be the case with absolute certainty. However, even if I had only felt
that there was a slight chance that Roswell involved the crash of an
alien spaceship I still would have pursued the matter vigorously,
because, if true, it would have been the story of the millennium.
The International Roswell Initiative
There are apparently those who also feel that by reversing my position
on Roswell I am dropping the ball and letting down the twenty thousand
plus individuals who have signed the Roswell Declaration. That is
anything but the case.
First, with regard to reversing my stance, it is important to remember
that the objective of the Roswell Initiative has been to find the truth,
not define it. Unfortunately, the truth turned out to be different from
what I thought it might be, or hoped it would be. However, now that I am
absolutely certain that the debris recovered from Roswell was not that
from an extraterrestrial craft, I feel an obligation to get that
information out as well. Not to do so would be less than forthright and
less than honest.
Secondly, as for the Roswell Declarations, the plan is to deliver them
to the White House, along with a cover letter to the President, during
the week of the 50th anniversary of the Roswell event this July. Whether
or not the government has any substantive information on UFOs, from a
public relations standpoint, the situation has not been handled well.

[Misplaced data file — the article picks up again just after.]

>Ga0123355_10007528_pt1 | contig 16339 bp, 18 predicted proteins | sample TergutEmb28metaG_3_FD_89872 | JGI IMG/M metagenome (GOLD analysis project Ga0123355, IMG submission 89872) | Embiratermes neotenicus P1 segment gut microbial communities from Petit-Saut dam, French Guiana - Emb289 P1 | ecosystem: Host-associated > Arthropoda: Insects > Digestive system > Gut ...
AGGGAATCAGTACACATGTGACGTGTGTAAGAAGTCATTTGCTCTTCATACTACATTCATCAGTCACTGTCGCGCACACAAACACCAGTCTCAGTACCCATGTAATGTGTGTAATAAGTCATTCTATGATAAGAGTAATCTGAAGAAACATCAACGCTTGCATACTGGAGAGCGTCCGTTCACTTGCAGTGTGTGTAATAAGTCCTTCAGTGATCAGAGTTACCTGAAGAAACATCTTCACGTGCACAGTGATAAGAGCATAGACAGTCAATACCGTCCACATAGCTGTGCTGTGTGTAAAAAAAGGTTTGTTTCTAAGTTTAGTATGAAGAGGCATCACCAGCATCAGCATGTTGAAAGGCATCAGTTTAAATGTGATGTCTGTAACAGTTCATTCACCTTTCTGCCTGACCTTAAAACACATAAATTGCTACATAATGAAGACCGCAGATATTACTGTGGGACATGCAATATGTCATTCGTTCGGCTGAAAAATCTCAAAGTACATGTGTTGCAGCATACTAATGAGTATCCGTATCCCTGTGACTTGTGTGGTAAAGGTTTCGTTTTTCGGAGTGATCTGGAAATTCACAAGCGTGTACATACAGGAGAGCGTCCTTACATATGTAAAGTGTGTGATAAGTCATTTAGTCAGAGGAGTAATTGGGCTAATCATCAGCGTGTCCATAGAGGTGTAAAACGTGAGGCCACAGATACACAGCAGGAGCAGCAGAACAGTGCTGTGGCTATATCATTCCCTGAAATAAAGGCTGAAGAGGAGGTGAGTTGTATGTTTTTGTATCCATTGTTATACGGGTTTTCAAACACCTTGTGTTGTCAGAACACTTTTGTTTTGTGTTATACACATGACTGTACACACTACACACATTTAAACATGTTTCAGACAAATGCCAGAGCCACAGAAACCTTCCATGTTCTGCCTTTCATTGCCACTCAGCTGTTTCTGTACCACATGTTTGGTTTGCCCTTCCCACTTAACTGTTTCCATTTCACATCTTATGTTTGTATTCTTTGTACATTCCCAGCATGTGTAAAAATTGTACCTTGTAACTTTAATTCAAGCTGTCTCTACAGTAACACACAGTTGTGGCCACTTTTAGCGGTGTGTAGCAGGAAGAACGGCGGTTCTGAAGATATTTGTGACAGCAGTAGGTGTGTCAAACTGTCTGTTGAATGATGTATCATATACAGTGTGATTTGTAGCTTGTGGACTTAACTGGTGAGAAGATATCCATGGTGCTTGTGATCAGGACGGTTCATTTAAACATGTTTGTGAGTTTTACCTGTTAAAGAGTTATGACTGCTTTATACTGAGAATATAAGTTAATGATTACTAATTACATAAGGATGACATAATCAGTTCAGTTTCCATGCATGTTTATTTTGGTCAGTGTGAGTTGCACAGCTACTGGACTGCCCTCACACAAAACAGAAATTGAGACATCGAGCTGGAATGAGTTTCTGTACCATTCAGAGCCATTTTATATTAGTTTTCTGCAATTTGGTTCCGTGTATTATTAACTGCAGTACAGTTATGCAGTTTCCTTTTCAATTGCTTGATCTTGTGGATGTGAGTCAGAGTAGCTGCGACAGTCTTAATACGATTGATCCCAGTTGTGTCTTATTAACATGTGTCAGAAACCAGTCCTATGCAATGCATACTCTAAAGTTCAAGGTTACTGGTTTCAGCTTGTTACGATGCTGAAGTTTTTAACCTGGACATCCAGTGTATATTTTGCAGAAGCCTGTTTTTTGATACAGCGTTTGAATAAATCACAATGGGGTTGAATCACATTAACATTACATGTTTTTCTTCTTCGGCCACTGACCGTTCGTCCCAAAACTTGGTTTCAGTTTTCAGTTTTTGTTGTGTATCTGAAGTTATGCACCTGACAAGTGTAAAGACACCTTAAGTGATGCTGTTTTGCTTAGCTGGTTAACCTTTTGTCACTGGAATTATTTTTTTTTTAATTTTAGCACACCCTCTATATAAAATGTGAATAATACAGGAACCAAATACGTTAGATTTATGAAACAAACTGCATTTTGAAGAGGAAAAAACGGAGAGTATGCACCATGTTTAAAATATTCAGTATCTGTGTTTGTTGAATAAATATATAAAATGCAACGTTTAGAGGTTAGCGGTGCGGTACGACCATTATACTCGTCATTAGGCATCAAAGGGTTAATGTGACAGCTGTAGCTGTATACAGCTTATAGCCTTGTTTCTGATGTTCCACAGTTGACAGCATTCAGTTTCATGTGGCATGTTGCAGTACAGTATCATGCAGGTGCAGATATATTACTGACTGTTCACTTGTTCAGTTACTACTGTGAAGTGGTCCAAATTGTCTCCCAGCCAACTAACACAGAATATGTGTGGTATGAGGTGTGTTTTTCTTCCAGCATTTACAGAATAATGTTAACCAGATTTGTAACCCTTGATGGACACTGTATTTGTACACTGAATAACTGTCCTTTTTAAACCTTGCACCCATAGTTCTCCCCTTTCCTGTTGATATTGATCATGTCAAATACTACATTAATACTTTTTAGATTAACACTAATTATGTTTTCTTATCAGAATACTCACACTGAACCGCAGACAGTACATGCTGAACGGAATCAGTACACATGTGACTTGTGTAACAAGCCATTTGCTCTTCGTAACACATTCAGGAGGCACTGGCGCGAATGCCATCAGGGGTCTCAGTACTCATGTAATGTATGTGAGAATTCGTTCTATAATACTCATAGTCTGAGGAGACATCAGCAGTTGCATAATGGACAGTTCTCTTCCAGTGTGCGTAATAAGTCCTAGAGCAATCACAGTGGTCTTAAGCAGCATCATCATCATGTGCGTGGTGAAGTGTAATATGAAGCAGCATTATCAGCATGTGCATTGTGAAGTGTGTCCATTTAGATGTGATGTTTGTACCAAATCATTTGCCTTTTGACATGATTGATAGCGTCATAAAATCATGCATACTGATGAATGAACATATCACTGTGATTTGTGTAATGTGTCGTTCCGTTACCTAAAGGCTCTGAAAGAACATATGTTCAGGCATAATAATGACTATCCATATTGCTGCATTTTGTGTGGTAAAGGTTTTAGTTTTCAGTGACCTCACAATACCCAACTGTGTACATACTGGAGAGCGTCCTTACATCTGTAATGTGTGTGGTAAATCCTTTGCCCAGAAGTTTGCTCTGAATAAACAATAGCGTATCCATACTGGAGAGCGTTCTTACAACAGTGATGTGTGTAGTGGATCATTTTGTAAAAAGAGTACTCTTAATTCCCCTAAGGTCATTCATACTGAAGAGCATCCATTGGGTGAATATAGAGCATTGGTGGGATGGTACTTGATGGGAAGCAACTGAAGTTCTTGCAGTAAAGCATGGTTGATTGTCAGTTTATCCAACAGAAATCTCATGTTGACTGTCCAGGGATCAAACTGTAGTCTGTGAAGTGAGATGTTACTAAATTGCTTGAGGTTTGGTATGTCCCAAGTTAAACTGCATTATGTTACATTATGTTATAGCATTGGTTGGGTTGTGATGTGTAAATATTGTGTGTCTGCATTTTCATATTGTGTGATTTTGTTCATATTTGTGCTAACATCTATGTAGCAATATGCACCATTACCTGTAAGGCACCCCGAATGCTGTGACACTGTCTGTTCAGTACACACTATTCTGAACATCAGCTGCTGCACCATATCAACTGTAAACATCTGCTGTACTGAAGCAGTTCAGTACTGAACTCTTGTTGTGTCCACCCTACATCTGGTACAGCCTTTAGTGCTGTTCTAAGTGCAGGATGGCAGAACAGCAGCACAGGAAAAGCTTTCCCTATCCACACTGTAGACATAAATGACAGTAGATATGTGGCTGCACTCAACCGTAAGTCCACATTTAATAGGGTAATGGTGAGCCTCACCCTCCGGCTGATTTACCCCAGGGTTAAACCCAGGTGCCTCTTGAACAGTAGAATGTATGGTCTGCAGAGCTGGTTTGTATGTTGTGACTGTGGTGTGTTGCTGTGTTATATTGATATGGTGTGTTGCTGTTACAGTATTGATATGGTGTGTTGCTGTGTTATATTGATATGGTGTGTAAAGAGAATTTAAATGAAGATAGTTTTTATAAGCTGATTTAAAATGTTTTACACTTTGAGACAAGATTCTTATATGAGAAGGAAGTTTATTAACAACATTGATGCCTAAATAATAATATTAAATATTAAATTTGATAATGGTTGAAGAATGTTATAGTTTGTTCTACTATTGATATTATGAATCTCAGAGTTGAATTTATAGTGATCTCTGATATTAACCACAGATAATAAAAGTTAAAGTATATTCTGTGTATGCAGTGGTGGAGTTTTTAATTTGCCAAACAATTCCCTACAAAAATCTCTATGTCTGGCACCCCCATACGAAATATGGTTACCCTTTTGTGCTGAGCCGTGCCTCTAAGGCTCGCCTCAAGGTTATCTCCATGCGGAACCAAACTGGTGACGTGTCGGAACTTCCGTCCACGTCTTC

The government's quasi-official policy over the last few decades of
ignoring the UFO issue has led to a definite suspicion on the part of
its citizenry. A 1996 Gallup pole revealed that 71 percent of the
American public believes that the U.S. Government knows more about UFOs
than they are telling us.
Although the Roswell Declaration was inspired by the 1947 Roswell
event, it is by no means tied to it. The Declaration requests an
Executive Order declassifying any information regarding the existence of
UFOs or extraterrestrial intelligence. Such an assurance would still be
timely, appropriate, and beneficial to both the U.S. government and its
As is stated in the Declaration, if no information is being withheld,
such an action would, nonetheless, have the positive effect of setting
the record straight and clearing up years of suspicion and controversy.
On the other hand, if information is actually being withheld, it would
represent knowledge of profound importance to which we are all entitled,
and its release would be acknowledged as an historic act of honesty and
Many of the books and documentaries about Roswell imply that it is
highly probable, if not certain, that the recovered debris was from a
crashed flying saucer. Some of that information, however, is misleading
or incorrect. It ranges from fabricated stories on the part of seemingly
credible witnesses to exaggeration and selective presentation of fact.
In some instances, it is probably more a case of overzealousness on the